Congress Moves Transportation Bill After Years of “Stop and Go” Negotiations

On Thursday, both chambers of Congress approved a long-awaited long-term transportation bill, the five-year, $305 billion Fixing America’s Surface Transportation (FAST) Act. The FAST Act arrives after years of “stop and go” haggling in Congress over transportation funding, which continued despite a dire need to repair the nation’s crumbling infrastructure and increase capacity for commuters facing growing congestion. The bill authorizes $205 billion for highways and $48 billion for transit over the next five years.
The biggest obstacle to achieving consensus on transportation legislation has been funding. The primary federal revenue source for highways and transit has been the federal gas tax, but at 18.4 cents per gallon since 1993, the tax has kept up with neither inflation nor changing technologies. Though the federal government has typically been spending about $50 billion per year on transportation projects, and has had to fill deficits (as the gas tax only brings in $34 billion annually), lawmakers have resisted increasing the amount that drivers pay. FAST Act reauthorizes the collection of the gas tax, but at the existing 18.4 cent rate. Despite bipartisan support for the bill, it encountered opposition from some members of both parties because the funding gap will now be bridged using sources with no connection to transportation: savings from contracting out IRS services and tapping into Federal Reserve Bank dividends.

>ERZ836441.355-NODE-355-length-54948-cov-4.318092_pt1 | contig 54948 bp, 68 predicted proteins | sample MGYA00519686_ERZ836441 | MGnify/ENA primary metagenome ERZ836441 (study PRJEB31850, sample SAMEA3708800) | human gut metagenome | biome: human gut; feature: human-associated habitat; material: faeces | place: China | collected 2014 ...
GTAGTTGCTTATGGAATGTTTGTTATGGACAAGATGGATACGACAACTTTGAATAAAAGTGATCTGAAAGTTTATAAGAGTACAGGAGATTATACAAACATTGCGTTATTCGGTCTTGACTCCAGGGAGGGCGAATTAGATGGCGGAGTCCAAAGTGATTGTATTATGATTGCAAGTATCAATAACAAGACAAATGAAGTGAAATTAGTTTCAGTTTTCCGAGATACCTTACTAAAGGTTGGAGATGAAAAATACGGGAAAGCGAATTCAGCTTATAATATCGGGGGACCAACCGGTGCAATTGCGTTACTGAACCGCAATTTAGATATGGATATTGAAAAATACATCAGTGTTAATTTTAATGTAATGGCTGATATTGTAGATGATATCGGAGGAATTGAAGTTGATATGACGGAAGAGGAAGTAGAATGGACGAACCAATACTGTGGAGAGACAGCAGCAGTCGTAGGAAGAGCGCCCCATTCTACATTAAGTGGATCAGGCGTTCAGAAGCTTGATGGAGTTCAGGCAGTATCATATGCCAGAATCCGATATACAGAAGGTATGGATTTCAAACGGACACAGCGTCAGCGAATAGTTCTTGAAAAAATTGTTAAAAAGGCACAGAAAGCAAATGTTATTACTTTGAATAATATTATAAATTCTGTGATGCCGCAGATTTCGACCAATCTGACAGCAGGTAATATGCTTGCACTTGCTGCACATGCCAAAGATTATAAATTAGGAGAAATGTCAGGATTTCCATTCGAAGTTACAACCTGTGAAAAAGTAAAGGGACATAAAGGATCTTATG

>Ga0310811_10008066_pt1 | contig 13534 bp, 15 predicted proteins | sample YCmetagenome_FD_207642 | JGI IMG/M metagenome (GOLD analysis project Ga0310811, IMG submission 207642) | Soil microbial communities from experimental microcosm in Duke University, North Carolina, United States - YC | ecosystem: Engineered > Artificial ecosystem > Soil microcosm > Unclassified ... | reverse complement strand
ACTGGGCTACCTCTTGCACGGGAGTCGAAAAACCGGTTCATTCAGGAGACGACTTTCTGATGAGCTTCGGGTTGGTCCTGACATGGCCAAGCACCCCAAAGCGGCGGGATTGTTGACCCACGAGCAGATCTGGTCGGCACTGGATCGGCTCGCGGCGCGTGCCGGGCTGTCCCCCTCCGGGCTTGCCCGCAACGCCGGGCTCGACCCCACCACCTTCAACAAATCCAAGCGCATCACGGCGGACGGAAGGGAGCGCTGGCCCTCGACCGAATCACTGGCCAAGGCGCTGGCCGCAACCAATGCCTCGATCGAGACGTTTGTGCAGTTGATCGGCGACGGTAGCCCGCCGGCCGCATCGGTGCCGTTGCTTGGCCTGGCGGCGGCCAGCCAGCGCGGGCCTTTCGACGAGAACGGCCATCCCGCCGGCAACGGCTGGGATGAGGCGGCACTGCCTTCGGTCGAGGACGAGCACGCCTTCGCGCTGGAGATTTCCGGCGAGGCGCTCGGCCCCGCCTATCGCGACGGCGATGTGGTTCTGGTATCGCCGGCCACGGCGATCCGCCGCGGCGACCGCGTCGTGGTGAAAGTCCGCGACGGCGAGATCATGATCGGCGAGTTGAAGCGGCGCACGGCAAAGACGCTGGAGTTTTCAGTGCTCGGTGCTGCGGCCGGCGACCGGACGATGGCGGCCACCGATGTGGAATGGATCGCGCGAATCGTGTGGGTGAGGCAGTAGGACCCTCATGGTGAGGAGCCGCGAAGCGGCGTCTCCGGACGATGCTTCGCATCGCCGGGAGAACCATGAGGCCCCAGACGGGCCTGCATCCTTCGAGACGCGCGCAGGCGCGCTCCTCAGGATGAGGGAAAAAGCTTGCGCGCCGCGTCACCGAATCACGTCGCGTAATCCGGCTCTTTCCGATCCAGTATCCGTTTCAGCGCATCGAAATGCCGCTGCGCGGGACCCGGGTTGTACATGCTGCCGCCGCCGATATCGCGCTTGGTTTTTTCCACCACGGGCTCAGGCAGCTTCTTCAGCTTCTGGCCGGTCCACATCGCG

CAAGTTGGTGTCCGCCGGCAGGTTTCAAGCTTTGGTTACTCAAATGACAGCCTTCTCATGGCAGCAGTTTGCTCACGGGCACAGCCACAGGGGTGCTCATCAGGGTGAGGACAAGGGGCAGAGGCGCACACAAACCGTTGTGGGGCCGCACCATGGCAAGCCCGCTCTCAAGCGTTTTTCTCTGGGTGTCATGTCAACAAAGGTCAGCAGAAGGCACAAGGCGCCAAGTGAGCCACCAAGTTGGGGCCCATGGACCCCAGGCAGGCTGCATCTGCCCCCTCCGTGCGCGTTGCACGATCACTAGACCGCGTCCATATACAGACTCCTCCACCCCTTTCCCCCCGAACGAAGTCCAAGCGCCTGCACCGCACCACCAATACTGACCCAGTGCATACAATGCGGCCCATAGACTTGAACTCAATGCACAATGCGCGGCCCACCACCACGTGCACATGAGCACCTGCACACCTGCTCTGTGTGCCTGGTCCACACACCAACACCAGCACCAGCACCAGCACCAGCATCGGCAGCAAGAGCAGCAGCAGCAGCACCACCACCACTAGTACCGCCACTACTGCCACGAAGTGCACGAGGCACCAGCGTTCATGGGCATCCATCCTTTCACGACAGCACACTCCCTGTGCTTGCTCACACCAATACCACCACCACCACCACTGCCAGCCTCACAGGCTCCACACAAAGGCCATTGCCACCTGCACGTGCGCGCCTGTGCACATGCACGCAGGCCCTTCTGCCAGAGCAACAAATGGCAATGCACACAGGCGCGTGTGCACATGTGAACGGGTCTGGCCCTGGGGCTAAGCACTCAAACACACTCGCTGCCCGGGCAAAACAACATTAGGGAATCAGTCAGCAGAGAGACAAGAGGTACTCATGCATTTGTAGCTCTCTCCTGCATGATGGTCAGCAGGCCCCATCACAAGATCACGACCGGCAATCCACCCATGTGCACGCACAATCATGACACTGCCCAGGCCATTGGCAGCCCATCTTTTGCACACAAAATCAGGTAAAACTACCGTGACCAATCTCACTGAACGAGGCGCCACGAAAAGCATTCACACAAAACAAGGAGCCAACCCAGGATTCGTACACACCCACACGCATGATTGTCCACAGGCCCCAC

Despite the adoption of a long-term federal transportation bill, we still expect state and local governments to tap into the municipal bond market to fund their share of transportation improvements. Municipal issuers will continue to issue toll road and airport bonds, and will pledge tax and highway revenues in addition to leveraging federal dollars. Many of those transportation-related bond issues provide opportunities for muni investors because of growing enterprise revenues and increased support from federal and state transportation programs.

Sources: The Hill, SNWAM Research